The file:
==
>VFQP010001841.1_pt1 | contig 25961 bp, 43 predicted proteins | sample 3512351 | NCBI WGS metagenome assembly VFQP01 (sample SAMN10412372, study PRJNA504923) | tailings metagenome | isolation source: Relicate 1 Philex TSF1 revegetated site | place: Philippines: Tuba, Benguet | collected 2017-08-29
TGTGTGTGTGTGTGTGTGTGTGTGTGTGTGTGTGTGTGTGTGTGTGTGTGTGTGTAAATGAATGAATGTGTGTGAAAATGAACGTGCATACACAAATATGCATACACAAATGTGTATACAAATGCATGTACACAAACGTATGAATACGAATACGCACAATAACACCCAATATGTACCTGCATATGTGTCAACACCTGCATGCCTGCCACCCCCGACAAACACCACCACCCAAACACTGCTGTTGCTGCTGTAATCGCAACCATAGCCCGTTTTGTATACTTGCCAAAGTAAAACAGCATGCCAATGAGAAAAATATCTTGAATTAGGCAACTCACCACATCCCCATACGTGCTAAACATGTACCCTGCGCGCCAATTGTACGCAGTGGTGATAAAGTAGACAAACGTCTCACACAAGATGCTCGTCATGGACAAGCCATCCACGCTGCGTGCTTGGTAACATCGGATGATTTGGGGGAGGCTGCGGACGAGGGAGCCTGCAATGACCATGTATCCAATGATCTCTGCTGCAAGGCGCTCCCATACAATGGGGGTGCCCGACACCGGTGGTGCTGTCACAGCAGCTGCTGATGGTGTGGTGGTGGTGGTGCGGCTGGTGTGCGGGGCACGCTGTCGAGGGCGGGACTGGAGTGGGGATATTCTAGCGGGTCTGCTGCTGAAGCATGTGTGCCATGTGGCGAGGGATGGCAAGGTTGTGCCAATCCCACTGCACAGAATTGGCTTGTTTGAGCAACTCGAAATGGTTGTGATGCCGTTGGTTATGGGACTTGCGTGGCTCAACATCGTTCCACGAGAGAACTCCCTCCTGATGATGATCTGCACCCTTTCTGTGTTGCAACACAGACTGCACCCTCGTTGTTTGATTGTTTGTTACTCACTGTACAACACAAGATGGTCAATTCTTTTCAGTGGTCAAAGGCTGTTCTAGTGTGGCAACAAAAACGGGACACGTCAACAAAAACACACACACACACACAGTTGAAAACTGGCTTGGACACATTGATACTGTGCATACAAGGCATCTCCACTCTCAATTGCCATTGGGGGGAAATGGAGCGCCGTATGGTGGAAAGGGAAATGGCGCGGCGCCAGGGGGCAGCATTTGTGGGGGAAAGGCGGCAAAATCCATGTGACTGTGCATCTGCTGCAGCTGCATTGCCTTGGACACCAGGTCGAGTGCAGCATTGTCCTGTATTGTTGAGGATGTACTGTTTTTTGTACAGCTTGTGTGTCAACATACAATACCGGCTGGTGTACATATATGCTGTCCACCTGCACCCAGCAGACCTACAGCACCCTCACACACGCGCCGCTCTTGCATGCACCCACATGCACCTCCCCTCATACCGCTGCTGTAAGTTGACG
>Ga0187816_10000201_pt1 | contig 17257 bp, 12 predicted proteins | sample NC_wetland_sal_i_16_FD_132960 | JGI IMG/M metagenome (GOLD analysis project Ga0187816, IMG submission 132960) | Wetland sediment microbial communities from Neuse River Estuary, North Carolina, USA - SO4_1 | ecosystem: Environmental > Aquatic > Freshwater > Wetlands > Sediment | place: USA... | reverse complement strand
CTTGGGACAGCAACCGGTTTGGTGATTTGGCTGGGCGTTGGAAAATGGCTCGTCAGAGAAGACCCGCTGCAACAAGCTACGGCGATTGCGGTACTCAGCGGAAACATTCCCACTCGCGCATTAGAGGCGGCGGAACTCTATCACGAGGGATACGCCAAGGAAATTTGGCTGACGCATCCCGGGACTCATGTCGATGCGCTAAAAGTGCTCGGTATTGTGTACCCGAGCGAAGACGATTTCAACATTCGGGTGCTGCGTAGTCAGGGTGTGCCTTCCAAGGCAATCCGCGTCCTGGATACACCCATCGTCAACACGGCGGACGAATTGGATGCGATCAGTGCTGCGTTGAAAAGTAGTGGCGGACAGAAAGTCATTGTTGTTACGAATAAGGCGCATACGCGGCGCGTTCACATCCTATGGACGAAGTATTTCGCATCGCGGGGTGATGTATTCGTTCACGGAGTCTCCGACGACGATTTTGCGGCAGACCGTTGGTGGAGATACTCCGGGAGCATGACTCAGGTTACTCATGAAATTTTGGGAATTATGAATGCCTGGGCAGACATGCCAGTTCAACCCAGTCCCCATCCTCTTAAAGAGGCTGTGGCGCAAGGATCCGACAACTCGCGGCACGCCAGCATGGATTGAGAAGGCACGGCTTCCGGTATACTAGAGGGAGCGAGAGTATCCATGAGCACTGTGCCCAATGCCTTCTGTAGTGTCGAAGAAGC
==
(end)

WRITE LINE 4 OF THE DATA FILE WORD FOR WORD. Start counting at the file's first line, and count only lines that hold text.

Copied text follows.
CTTGGGACAGCAACCGGTTTGGTGATTTGGCTGGGCGTTGGAAAATGGCTCGTCAGAGAAGACCCGCTGCAACAAGCTACGGCGATTGCGGTACTCAGCGGAAACATTCCCACTCGCGCATTAGAGGCGGCGGAACTCTATCACGAGGGATACGCCAAGGAAATTTGGCTGACGCATCCCGGGACTCATGTCGATGCGCTAAAAGTGCTCGGTATTGTGTACCCGAGCGAAGACGATTTCAACATTCGGGTGCTGCGTAGTCAGGGTGTGCCTTCCAAGGCAATCCGCGTCCTGGATACACCCATCGTCAACACGGCGGACGAATTGGATGCGATCAGTGCTGCGTTGAAAAGTAGTGGCGGACAGAAAGTCATTGTTGTTACGAATAAGGCGCATACGCGGCGCGTTCACATCCTATGGACGAAGTATTTCGCATCGCGGGGTGATGTATTCGTTCACGGAGTCTCCGACGACGATTTTGCGGCAGACCGTTGGTGGAGATACTCCGGGAGCATGACTCAGGTTACTCATGAAATTTTGGGAATTATGAATGCCTGGGCAGACATGCCAGTTCAACCCAGTCCCCATCCTCTTAAAGAGGCTGTGGCGCAAGGATCCGACAACTCGCGGCACGCCAGCATGGATTGAGAAGGCACGGCTTCCGGTATACTAGAGGGAGCGAGAGTATCCATGAGCACTGTGCCCAATGCCTTCTGTAGTGTCGAAGAAGC